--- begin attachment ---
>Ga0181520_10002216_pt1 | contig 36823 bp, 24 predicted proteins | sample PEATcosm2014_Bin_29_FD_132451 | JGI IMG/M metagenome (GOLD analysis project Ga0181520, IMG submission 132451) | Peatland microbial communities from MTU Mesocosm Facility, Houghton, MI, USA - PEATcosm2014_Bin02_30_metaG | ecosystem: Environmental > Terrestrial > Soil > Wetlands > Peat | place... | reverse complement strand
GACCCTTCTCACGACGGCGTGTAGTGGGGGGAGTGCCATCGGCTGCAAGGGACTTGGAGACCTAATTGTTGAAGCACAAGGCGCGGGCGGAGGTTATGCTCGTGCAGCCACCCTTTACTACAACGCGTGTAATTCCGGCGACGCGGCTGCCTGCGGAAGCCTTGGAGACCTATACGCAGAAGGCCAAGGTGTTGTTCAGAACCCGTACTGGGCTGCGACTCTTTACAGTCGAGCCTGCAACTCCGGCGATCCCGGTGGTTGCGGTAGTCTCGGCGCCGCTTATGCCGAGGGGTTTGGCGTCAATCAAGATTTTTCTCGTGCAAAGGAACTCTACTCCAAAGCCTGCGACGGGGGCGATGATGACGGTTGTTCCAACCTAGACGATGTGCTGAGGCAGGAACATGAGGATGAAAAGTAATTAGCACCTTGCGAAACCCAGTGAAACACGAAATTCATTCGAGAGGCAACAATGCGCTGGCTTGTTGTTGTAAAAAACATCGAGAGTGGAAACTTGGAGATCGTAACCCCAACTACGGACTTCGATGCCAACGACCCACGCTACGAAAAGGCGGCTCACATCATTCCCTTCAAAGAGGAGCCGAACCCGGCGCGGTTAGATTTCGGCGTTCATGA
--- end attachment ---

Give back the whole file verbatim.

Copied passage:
>Ga0181520_10002216_pt1 | contig 36823 bp, 24 predicted proteins | sample PEATcosm2014_Bin_29_FD_132451 | JGI IMG/M metagenome (GOLD analysis project Ga0181520, IMG submission 132451) | Peatland microbial communities from MTU Mesocosm Facility, Houghton, MI, USA - PEATcosm2014_Bin02_30_metaG | ecosystem: Environmental > Terrestrial > Soil > Wetlands > Peat | place... | reverse complement strand
GACCCTTCTCACGACGGCGTGTAGTGGGGGGAGTGCCATCGGCTGCAAGGGACTTGGAGACCTAATTGTTGAAGCACAAGGCGCGGGCGGAGGTTATGCTCGTGCAGCCACCCTTTACTACAACGCGTGTAATTCCGGCGACGCGGCTGCCTGCGGAAGCCTTGGAGACCTATACGCAGAAGGCCAAGGTGTTGTTCAGAACCCGTACTGGGCTGCGACTCTTTACAGTCGAGCCTGCAACTCCGGCGATCCCGGTGGTTGCGGTAGTCTCGGCGCCGCTTATGCCGAGGGGTTTGGCGTCAATCAAGATTTTTCTCGTGCAAAGGAACTCTACTCCAAAGCCTGCGACGGGGGCGATGATGACGGTTGTTCCAACCTAGACGATGTGCTGAGGCAGGAACATGAGGATGAAAAGTAATTAGCACCTTGCGAAACCCAGTGAAACACGAAATTCATTCGAGAGGCAACAATGCGCTGGCTTGTTGTTGTAAAAAACATCGAGAGTGGAAACTTGGAGATCGTAACCCCAACTACGGACTTCGATGCCAACGACCCACGCTACGAAAAGGCGGCTCACATCATTCCCTTCAAAGAGGAGCCGAACCCGGCGCGGTTAGATTTCGGCGTTCATGA